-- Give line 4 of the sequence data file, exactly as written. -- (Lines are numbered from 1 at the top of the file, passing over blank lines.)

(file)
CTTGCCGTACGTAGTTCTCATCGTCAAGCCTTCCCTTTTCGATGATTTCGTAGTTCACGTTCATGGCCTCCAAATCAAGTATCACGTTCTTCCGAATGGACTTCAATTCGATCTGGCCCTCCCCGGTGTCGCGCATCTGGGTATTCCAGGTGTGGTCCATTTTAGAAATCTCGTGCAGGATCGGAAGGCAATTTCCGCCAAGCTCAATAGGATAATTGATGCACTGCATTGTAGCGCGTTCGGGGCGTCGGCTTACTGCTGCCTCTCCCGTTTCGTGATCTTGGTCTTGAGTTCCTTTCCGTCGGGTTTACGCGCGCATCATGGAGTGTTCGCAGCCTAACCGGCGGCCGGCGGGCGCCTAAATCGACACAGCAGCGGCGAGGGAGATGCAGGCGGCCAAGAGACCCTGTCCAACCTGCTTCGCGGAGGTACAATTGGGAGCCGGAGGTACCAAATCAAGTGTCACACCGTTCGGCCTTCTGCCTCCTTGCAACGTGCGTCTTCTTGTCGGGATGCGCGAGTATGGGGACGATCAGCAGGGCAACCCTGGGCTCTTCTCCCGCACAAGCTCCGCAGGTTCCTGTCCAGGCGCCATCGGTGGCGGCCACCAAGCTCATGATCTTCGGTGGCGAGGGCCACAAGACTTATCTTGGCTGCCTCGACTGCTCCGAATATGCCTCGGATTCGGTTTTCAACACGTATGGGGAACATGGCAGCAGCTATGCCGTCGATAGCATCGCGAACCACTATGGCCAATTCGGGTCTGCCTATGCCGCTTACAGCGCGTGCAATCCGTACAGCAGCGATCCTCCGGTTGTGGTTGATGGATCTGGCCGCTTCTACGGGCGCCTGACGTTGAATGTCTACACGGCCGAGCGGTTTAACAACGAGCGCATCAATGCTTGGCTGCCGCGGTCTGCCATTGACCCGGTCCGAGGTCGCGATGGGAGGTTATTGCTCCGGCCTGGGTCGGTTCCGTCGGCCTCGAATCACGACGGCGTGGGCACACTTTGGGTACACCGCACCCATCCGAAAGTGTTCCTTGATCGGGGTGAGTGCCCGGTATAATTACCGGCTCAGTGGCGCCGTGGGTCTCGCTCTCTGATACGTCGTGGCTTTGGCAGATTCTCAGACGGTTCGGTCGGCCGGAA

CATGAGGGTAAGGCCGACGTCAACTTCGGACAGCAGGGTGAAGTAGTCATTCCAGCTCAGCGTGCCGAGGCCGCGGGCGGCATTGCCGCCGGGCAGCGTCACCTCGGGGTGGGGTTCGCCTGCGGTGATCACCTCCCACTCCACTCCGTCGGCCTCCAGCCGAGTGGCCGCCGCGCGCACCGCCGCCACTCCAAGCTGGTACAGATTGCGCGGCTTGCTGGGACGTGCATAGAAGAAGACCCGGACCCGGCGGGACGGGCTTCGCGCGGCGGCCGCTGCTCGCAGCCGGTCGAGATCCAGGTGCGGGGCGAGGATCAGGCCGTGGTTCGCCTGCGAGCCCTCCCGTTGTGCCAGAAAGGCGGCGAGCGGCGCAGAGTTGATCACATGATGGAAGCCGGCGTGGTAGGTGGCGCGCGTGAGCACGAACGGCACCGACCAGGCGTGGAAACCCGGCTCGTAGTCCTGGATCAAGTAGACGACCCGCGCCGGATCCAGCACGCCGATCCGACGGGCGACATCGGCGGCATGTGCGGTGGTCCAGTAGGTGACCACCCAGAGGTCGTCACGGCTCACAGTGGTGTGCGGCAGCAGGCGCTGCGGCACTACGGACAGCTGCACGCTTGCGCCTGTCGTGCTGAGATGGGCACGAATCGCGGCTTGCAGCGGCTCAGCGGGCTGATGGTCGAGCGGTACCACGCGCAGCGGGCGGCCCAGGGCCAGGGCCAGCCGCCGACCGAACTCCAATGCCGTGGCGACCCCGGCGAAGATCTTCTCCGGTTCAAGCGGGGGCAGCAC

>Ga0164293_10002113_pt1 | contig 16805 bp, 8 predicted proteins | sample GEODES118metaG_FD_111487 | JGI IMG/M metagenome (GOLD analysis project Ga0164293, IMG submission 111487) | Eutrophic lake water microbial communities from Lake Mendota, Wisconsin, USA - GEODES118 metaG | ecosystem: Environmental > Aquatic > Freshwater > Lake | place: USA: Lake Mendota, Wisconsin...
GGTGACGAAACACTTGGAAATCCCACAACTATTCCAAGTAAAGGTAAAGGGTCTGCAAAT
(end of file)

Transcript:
GGTGACGAAACACTTGGAAATCCCACAACTATTCCAAGTAAAGGTAAAGGGTCTGCAAAT